Giles Keeble: how advertising discovered ‘post-truth’ before the OED – and the trouble with Big Data

The Oxford English Dictionary has declared “post-truth” is the word of the year. It means “relating to or denoting circumstances in which objective facts are less influential in shaping public opinion than appeals to emotion and personal belief.”

This seems to me to have been something advertising has accepted for some time. While it is always a bonus to be able to say something provable that the competition can’t claim (or isn’t claiming), many clients have found a rational claim, however spurious or irrelevant, easier to judge the work by than an emotional appeal.

If and when they looked for an ‘insight’, it was often irrelevant to the target audience, if not generic. I have always believed that a relevant observation leads to better, more human work than most so-called ‘insights’. Meaningful insights are rare. Of course, it requires an investment in R&D and understanding of consumers to produce brands that are distinctive in a demonstrably factual way that also taps into the needs, beliefs and feelings of the buyers and users.

Part of what brands do is distinguish similar products along a number of different criteria, including price and variety, but not necessarily quality. So advertising is and has been pre and post-truth, while not ignoring it when it exists. Nevertheless, now ‘post-truth’ is enshrined in the OED, along with Essex girl, what will the ASA proclaim? That advertising must be decent, post-truthful and honest? A bit of an oxymoron, like ‘reliable Trump.’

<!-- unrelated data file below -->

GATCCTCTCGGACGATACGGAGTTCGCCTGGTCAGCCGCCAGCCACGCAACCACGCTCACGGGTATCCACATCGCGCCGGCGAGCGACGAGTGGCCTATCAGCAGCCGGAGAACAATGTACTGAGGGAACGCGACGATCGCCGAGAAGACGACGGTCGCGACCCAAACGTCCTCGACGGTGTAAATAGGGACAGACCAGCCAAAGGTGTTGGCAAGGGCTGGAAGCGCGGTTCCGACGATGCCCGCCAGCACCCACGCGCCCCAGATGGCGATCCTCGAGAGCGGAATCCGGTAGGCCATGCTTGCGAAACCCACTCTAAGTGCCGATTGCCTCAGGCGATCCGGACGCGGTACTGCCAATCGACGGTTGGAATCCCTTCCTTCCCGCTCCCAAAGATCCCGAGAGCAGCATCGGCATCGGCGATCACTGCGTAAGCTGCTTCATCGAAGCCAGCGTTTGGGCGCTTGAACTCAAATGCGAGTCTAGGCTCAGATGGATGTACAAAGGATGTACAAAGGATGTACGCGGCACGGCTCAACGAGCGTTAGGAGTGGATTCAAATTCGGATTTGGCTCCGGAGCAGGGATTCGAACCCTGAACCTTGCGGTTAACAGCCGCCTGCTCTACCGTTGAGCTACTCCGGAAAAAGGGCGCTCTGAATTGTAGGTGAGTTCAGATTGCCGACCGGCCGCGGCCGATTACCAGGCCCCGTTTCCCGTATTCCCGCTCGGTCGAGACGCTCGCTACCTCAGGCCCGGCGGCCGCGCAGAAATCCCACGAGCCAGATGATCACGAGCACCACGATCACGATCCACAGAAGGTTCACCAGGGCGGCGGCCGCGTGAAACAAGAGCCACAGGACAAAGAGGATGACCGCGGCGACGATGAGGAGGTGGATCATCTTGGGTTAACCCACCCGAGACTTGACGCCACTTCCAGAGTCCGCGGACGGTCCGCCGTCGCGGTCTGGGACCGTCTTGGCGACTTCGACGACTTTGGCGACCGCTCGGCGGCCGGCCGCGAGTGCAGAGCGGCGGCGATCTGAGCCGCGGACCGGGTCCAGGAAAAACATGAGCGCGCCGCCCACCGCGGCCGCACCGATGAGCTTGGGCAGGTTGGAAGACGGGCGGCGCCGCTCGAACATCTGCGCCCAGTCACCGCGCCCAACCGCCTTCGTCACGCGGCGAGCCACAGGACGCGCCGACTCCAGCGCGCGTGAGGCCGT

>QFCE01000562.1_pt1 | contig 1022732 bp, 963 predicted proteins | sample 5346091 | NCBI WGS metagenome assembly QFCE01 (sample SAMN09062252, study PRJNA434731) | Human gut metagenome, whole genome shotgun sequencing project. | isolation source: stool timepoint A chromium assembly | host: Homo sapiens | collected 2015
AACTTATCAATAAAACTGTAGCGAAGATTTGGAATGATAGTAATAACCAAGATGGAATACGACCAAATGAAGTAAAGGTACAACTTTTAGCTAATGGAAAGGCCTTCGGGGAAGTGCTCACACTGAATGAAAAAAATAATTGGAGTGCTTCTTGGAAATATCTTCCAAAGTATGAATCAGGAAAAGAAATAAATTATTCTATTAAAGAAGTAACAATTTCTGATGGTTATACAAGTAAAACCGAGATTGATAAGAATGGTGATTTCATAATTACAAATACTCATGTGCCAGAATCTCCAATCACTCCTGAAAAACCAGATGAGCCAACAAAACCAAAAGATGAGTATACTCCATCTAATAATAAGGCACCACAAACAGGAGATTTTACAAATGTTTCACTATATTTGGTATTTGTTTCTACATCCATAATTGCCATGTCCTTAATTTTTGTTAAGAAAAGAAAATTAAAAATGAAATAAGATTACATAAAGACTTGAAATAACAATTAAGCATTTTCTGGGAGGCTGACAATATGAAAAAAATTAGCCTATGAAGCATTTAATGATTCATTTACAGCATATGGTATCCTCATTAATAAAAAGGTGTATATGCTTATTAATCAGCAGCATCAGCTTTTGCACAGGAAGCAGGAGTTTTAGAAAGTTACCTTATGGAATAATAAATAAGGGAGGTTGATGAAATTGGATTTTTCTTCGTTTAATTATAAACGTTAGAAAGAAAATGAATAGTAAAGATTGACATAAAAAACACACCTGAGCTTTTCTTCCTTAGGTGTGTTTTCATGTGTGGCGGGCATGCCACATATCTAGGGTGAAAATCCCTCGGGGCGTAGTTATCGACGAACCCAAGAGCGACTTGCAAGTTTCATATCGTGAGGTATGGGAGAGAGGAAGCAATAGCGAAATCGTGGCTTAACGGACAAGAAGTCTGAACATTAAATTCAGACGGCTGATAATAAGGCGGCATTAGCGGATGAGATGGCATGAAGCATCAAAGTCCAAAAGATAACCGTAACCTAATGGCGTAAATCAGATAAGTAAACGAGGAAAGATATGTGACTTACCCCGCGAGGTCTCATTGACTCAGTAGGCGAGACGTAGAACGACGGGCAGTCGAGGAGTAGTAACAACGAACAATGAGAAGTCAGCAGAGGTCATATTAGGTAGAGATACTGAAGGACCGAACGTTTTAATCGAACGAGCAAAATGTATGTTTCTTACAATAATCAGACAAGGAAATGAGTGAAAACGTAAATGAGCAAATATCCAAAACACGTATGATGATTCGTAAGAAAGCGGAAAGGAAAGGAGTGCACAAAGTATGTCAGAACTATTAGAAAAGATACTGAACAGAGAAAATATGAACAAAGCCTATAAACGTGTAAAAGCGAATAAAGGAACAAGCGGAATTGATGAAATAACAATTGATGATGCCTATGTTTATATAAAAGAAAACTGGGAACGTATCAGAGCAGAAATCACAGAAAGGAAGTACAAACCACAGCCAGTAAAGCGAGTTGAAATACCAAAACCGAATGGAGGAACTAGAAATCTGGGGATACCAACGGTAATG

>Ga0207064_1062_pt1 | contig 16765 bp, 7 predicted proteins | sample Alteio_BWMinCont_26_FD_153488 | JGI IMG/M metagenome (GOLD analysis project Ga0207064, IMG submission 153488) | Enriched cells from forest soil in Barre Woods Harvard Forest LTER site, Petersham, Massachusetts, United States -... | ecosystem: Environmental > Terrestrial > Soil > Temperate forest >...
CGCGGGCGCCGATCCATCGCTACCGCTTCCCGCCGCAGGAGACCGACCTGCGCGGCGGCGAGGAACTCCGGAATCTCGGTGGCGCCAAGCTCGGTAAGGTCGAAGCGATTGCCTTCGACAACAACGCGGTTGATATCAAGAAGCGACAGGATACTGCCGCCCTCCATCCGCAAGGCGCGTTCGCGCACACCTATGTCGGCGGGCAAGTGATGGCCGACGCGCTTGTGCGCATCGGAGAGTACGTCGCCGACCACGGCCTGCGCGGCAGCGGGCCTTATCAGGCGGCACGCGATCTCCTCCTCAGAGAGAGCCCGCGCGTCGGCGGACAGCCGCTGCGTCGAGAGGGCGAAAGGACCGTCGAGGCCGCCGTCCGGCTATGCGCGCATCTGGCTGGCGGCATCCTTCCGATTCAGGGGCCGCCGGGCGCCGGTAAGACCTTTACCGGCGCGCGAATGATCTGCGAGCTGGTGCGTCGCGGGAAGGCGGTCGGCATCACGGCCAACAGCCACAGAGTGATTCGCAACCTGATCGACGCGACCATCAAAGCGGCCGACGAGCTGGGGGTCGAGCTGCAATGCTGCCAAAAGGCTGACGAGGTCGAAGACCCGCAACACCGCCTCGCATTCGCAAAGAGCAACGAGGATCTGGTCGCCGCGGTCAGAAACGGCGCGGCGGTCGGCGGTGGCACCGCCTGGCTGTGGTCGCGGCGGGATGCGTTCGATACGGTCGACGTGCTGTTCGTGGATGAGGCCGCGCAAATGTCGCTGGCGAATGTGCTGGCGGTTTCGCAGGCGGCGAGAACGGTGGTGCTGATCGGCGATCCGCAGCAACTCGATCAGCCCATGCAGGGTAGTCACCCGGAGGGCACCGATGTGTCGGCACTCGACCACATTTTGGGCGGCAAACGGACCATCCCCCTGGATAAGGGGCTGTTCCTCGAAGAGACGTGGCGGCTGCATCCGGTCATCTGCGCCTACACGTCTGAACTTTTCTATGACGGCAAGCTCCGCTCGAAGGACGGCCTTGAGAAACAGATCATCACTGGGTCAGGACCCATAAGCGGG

A few months ago, I read a book called ‘How Not to be Wrong’ by Jordan Ellenberg about how maths relates to real life and, though I have to admit I didn’t understand all of it in detail, I did get the gist.

One ‘fact’ I found interesting is that Ronald Fisher, who came up with the notion of statistical significance levels, which he originally set at 0.05 as a cut-off point, did not expect this to be fixed. Each test should look at the specific circumstances and the hypotheses involved.

His book led me to look for my copy of David Boyle’s The Tyranny of Numbers, which warns against trying to measure what can’t be measured. Both should be read in these days of Big Data – as a caveat for mistaken assumptions not as an injunction to disregard all data.

In marketing and advertising, it is important to make sure that what is being tested is the right thing to be tested, and that it can in fact be tested. Sample recruitment and size are crucial to the usefulness of the results, as well as the hypotheses and the questions posed.

I remember a discussion with the head of planning at a top agency and Millward Brown about their respective views of research done for a large household brand, where the client insisted on a general sample (on the grounds that lots of people would see the ads) rather than the specific audience it was aimed at.

It is hard for an agency to feel sanguine about research for work based on a particular brief aimed at a particular type of person being tested against everyone.The main reason for doing it this way was that the former would have cost more to recruit. But once done the way it was it was hard to determine what errors it may have led to.

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About Giles Keeble

Giles Keeble started as a rep (account man) at JWT before moving to BMP. There Stanley Pollitt told him that JWT’s Stephen King had wanted him to become a planner. John Webster encouraged him to become a writer but after a number of years Giles moved to French Gold Abbott and, for a while, did become a planner of sorts. Returning to writing he went to David Abbott’s new agency AMV followed by WCRS and was then ECD of Leo Burnett for six years. He then returned to AMV before moving to Publicis and then Lowe in Hong Kong at the inception of the ‘World’s Local Bank’ campaign for HSBC. He now works as a writer and strategist as well as running advertising courses for senior clients.